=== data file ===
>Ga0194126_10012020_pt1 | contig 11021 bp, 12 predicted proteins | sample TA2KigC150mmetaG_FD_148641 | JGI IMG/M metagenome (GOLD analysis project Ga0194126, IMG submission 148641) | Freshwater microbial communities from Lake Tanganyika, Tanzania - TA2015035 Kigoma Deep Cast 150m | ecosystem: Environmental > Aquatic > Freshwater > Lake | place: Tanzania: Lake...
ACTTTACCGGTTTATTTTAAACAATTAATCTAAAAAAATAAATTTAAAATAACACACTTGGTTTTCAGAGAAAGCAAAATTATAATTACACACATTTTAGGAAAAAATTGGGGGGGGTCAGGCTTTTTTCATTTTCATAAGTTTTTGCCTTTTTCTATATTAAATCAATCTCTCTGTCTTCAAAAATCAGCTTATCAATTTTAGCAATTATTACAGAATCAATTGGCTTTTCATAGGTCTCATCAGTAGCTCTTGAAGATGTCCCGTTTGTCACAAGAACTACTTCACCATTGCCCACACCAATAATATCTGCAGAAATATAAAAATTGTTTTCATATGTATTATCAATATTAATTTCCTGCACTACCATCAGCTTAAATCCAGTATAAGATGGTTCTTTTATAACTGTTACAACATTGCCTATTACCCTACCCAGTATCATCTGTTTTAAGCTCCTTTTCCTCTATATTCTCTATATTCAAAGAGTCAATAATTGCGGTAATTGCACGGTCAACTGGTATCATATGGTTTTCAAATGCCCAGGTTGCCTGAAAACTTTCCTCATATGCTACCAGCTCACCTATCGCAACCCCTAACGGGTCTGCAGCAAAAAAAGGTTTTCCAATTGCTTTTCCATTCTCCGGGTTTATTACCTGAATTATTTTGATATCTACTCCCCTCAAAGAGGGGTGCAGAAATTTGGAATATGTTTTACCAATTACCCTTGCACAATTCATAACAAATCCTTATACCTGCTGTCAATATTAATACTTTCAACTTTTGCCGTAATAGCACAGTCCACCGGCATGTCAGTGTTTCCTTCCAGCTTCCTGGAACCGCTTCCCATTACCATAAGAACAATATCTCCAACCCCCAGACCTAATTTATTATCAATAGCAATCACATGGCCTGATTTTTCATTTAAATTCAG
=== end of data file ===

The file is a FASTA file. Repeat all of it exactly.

>Ga0194126_10012020_pt1 | contig 11021 bp, 12 predicted proteins | sample TA2KigC150mmetaG_FD_148641 | JGI IMG/M metagenome (GOLD analysis project Ga0194126, IMG submission 148641) | Freshwater microbial communities from Lake Tanganyika, Tanzania - TA2015035 Kigoma Deep Cast 150m | ecosystem: Environmental > Aquatic > Freshwater > Lake | place: Tanzania: Lake...
ACTTTACCGGTTTATTTTAAACAATTAATCTAAAAAAATAAATTTAAAATAACACACTTGGTTTTCAGAGAAAGCAAAATTATAATTACACACATTTTAGGAAAAAATTGGGGGGGGTCAGGCTTTTTTCATTTTCATAAGTTTTTGCCTTTTTCTATATTAAATCAATCTCTCTGTCTTCAAAAATCAGCTTATCAATTTTAGCAATTATTACAGAATCAATTGGCTTTTCATAGGTCTCATCAGTAGCTCTTGAAGATGTCCCGTTTGTCACAAGAACTACTTCACCATTGCCCACACCAATAATATCTGCAGAAATATAAAAATTGTTTTCATATGTATTATCAATATTAATTTCCTGCACTACCATCAGCTTAAATCCAGTATAAGATGGTTCTTTTATAACTGTTACAACATTGCCTATTACCCTACCCAGTATCATCTGTTTTAAGCTCCTTTTCCTCTATATTCTCTATATTCAAAGAGTCAATAATTGCGGTAATTGCACGGTCAACTGGTATCATATGGTTTTCAAATGCCCAGGTTGCCTGAAAACTTTCCTCATATGCTACCAGCTCACCTATCGCAACCCCTAACGGGTCTGCAGCAAAAAAAGGTTTTCCAATTGCTTTTCCATTCTCCGGGTTTATTACCTGAATTATTTTGATATCTACTCCCCTCAAAGAGGGGTGCAGAAATTTGGAATATGTTTTACCAATTACCCTTGCACAATTCATAACAAATCCTTATACCTGCTGTCAATATTAATACTTTCAACTTTTGCCGTAATAGCACAGTCCACCGGCATGTCAGTGTTTCCTTCCAGCTTCCTGGAACCGCTTCCCATTACCATAAGAACAATATCTCCAACCCCCAGACCTAATTTATTATCAATAGCAATCACATGGCCTGATTTTTCATTTAAATTCAG